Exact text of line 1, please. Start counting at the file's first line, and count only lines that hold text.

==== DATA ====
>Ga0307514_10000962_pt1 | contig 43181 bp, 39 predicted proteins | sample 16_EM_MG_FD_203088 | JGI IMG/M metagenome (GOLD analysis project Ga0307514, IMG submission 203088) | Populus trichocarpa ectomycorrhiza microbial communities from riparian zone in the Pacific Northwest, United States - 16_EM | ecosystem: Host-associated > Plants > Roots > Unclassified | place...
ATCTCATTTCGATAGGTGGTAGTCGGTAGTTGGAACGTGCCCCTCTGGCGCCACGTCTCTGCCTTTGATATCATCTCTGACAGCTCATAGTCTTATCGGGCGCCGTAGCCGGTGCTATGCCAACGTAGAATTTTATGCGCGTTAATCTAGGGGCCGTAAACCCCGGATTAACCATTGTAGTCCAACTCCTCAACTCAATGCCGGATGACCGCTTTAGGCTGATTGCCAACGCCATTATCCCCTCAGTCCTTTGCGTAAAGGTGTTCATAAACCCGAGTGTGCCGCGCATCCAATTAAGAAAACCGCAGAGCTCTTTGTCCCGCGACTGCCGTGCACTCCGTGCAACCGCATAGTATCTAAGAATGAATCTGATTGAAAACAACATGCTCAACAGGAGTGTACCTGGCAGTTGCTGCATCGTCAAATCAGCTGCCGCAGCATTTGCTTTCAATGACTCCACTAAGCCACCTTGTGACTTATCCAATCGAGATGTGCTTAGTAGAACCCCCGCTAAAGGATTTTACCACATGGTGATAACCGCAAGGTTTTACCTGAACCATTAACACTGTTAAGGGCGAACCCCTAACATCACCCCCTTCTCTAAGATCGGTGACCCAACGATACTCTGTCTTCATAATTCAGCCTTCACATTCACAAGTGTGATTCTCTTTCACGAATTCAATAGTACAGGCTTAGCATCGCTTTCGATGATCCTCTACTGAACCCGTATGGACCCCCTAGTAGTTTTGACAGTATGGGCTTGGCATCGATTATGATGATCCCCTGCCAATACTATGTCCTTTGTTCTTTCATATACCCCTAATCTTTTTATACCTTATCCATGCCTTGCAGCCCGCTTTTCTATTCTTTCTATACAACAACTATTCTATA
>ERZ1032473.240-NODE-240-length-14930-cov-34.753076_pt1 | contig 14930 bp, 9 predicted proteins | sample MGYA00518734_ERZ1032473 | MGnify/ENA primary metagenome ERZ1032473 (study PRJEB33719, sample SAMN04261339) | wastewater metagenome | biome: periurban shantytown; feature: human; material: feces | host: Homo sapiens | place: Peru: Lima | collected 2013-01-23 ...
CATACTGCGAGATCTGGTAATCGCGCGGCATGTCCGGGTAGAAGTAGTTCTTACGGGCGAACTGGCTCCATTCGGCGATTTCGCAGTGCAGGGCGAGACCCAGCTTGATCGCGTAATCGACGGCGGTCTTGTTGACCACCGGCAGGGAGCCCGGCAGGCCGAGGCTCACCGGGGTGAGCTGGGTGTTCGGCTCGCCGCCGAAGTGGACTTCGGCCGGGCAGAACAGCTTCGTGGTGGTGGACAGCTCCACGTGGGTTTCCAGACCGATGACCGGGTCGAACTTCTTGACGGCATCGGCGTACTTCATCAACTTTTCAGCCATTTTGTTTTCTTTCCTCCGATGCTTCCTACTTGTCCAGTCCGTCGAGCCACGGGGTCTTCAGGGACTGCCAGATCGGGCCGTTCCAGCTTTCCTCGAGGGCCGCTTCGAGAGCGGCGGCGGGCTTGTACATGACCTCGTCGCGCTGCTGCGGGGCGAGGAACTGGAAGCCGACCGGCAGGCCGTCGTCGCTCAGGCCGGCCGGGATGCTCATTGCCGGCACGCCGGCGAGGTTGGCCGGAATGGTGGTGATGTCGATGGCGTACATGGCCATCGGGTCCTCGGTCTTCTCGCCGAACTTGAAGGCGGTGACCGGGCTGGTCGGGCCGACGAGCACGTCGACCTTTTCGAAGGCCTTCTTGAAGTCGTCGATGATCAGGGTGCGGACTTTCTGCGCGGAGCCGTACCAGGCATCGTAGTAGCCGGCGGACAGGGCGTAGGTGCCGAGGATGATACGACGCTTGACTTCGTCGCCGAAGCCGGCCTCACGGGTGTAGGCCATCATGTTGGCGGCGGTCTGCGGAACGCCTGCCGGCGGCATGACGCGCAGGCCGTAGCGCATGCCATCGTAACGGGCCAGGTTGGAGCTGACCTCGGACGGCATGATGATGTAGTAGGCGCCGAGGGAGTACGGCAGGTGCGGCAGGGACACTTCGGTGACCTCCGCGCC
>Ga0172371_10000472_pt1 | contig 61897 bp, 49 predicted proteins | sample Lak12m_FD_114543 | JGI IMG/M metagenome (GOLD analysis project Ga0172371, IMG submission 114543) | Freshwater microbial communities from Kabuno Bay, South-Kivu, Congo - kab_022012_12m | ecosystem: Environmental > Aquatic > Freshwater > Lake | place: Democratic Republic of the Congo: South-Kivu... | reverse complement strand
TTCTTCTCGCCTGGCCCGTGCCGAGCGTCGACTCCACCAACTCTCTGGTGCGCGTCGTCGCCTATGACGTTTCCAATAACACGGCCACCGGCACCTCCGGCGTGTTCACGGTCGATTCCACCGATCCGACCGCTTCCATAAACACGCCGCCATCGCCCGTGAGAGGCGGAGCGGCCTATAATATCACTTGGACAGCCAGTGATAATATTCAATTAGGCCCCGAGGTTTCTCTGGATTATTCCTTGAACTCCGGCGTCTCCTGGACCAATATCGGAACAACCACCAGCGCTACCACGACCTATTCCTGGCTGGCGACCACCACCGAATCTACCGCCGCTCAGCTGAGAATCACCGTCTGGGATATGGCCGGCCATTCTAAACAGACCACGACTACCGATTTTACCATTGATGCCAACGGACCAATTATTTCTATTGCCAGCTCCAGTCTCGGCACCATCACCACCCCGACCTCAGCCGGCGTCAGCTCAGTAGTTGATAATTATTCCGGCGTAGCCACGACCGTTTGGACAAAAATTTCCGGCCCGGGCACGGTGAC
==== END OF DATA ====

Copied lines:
>Ga0307514_10000962_pt1 | contig 43181 bp, 39 predicted proteins | sample 16_EM_MG_FD_203088 | JGI IMG/M metagenome (GOLD analysis project Ga0307514, IMG submission 203088) | Populus trichocarpa ectomycorrhiza microbial communities from riparian zone in the Pacific Northwest, United States - 16_EM | ecosystem: Host-associated > Plants > Roots > Unclassified | place...